Cancer Outcomes

Many studies have also evaluated the effect of obesity on outcomes after cancer diagnosis or treatment. Most studies suggest that being overweight or carrying excess weight increases the risk of mortality after a cancer diagnosis.

For example, obesity at diagnosis of pediatric acute leukemia was significantly associated with an increased risk of mortality, including acute lymphoblastic leukemia (relative risk [RR], 1.31; 95% CI, 1.09-1.58) and acute myeloid leukemia (RR, 1.56; 95% CI, 1.32-1.86).21 Obesity was similarly associated with an increased risk of mortality among patients diagnosed with pancreatic, ovarian, and digestive tract cancers.21-23

Bladder cancer recurrence was associated with obesity (HR, 1.76; 95% CI, 1.36-2.28), but not overall survival.24 Biochemical recurrence of prostate cancer, however, was not consistently associated with obesity.25-26 Overall survival, breast cancer–specific mortality, and disease-free survival were not associated with obesity in studies of breast cancer, including triple-negative disease.27,28

Related Articles

Although lung cancer risk may be associated with obesity, a paradox has been demonstrated consistently with lung cancer outcomes. Being overweight or being obese appears to be protective against morbidity and mortality among patients with lung cancer. A meta-analysis of 14 observational studies including more than 3 million participants found that lung cancer–related mortality was significantly lower in patients who were overweight (HR, 0.84; 95% CI, 0.79-0.90) or obese (HR, 0.81; 95% CI, 0.75-0.87) with moderate heterogeneity compared with those who had a normal BMI.29 Consistent with this, another meta-analysis of 15 prospective cohort studies found a dose-response relationship; for every 5 kg/m2 increase in BMI, there was a 6% decrease in the risk of lung cancer–related mortality (RR, 0.94; 95% CI, 0.92-0.96).30 In addition, in an analysis of 25 observational studies with more than 78,000 participants who underwent lung cancer resection, long-term survival rates were higher in those patients with a higher BMI (odds ratio [OR], 0.69; 95% CI, 0.56-0.86), as well as overall morbidity (OR, 0.84; 95% CI, 0.73-0.98) and in-hospital mortality (OR, 0.78; 95% CI, 0.63-0.98).31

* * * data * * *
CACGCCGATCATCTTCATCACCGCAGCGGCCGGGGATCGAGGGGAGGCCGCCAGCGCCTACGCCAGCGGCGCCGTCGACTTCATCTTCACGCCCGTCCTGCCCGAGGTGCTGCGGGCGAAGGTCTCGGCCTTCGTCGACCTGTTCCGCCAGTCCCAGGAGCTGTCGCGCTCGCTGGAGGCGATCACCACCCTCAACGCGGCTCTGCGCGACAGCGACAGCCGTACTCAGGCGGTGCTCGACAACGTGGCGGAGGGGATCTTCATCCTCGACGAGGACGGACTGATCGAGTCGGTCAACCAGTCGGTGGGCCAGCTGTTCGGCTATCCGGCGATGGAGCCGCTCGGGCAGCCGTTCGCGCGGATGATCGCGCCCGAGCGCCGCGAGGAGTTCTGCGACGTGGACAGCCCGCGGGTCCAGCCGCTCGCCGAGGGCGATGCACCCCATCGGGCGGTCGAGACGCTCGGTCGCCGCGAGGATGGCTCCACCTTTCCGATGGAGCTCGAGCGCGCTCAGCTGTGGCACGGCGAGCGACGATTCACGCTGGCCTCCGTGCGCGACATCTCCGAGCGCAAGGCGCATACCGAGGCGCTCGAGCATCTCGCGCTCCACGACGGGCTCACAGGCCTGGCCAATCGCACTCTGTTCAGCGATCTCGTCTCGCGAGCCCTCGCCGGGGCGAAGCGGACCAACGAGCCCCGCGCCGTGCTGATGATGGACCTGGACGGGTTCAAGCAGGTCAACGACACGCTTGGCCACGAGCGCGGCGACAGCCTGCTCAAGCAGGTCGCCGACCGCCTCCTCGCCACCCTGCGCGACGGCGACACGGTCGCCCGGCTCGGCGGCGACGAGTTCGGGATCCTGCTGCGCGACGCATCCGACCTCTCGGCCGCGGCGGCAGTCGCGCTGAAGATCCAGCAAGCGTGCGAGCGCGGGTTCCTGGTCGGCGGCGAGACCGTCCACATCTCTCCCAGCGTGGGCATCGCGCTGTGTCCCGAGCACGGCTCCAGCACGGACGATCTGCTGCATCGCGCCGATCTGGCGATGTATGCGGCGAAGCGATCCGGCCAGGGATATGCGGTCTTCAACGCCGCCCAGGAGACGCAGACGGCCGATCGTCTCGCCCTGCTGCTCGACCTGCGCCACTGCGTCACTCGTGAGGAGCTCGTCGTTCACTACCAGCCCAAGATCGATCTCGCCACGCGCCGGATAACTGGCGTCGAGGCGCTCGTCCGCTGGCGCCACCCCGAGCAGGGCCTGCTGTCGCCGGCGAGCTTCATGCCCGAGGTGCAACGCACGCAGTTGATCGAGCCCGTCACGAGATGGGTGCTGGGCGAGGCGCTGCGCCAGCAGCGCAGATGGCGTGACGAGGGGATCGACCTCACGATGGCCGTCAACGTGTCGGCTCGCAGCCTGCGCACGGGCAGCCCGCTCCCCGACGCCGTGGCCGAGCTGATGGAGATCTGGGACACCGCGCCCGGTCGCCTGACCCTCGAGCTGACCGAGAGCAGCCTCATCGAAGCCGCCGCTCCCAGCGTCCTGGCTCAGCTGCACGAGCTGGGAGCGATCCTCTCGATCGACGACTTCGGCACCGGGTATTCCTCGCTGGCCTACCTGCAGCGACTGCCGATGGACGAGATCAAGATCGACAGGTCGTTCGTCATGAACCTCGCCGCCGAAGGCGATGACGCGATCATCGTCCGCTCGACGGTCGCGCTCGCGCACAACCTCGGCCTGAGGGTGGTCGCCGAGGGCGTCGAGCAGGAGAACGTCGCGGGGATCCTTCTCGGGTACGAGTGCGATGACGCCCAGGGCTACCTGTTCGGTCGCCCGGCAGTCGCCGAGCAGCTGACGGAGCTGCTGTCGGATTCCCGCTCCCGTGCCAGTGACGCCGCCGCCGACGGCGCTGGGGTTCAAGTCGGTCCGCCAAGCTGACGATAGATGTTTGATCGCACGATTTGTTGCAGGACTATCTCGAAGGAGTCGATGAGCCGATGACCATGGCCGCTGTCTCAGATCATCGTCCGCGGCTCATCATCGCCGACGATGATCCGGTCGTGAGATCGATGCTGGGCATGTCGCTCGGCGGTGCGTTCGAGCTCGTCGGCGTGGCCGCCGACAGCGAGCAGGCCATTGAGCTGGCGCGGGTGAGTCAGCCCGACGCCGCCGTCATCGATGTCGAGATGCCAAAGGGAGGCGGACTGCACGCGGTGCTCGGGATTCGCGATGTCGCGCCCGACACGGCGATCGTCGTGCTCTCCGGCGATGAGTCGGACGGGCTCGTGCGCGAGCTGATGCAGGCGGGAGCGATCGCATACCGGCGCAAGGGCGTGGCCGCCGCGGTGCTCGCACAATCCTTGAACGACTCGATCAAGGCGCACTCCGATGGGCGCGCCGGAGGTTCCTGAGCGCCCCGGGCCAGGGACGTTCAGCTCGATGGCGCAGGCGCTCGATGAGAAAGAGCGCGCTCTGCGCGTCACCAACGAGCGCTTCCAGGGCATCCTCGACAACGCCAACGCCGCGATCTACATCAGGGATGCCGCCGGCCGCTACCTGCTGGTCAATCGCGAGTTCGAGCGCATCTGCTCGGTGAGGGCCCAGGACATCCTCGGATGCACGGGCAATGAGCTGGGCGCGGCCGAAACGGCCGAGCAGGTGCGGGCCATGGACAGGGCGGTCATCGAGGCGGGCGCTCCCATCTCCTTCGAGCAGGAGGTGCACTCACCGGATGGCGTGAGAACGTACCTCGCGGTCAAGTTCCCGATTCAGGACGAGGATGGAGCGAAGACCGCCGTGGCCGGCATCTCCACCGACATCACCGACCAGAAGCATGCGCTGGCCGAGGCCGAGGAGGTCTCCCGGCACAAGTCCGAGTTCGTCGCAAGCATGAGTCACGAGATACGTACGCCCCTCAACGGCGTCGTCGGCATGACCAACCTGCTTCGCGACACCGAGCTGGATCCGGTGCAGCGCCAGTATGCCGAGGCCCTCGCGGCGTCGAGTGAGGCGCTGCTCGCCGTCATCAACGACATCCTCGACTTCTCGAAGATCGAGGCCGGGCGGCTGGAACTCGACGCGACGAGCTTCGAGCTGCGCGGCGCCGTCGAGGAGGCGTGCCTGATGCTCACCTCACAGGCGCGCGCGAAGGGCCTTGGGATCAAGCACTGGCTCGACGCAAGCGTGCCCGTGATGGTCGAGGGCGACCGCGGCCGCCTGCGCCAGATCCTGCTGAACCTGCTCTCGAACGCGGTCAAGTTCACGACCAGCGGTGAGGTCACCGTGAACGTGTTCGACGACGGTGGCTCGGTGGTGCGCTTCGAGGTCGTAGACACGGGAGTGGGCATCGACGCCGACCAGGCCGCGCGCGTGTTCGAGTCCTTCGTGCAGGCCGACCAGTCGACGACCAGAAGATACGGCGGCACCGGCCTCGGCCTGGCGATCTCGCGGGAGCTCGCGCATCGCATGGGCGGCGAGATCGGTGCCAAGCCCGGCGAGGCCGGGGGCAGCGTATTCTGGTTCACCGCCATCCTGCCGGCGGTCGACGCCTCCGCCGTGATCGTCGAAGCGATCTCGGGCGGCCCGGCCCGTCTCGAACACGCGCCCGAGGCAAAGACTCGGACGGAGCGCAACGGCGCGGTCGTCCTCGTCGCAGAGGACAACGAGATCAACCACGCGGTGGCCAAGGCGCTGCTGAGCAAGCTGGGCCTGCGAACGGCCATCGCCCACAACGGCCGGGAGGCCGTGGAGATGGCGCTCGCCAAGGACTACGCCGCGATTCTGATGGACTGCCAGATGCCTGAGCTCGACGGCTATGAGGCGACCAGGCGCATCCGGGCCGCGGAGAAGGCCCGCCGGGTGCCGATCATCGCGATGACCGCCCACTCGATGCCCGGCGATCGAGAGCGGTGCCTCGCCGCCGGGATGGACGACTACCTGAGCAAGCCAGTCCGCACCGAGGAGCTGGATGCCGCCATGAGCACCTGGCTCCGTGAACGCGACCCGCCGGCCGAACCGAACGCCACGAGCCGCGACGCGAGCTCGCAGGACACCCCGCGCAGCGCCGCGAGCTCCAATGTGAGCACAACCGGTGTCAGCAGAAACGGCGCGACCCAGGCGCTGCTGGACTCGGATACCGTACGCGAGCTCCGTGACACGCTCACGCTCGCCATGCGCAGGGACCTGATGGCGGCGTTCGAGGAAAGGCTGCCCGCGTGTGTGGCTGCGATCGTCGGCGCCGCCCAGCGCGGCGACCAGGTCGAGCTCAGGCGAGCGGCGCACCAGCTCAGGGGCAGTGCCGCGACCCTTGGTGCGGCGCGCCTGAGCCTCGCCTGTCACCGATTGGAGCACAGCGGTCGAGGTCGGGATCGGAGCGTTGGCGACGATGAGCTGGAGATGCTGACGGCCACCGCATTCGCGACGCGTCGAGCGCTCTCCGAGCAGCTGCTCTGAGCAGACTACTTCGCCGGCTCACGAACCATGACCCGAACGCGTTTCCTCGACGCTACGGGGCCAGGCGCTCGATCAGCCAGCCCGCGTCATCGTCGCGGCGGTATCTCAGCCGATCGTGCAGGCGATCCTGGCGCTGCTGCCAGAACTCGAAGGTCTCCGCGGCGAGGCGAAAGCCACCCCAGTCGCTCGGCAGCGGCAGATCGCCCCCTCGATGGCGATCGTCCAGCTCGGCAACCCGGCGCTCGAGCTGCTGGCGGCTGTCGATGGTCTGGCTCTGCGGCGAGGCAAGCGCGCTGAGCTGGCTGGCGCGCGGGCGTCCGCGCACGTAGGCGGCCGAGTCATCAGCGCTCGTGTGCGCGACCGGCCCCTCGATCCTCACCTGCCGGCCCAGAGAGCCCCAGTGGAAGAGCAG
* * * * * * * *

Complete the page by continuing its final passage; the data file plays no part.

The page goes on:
Meta-analyses of primarily cohort studies suggest that obesity is linked to an increase in the risk of developing most cancer types. In some cases, this association may only be relevant to adiposity, also known as abdominal obesity.

The effect of obesity on cancer outcomes, such as mortality, is similar for many cancer types, but there is an apparent paradox for lung cancer. Lung cancer–related mortality and survival after lung resection is improved among patients with obesity.


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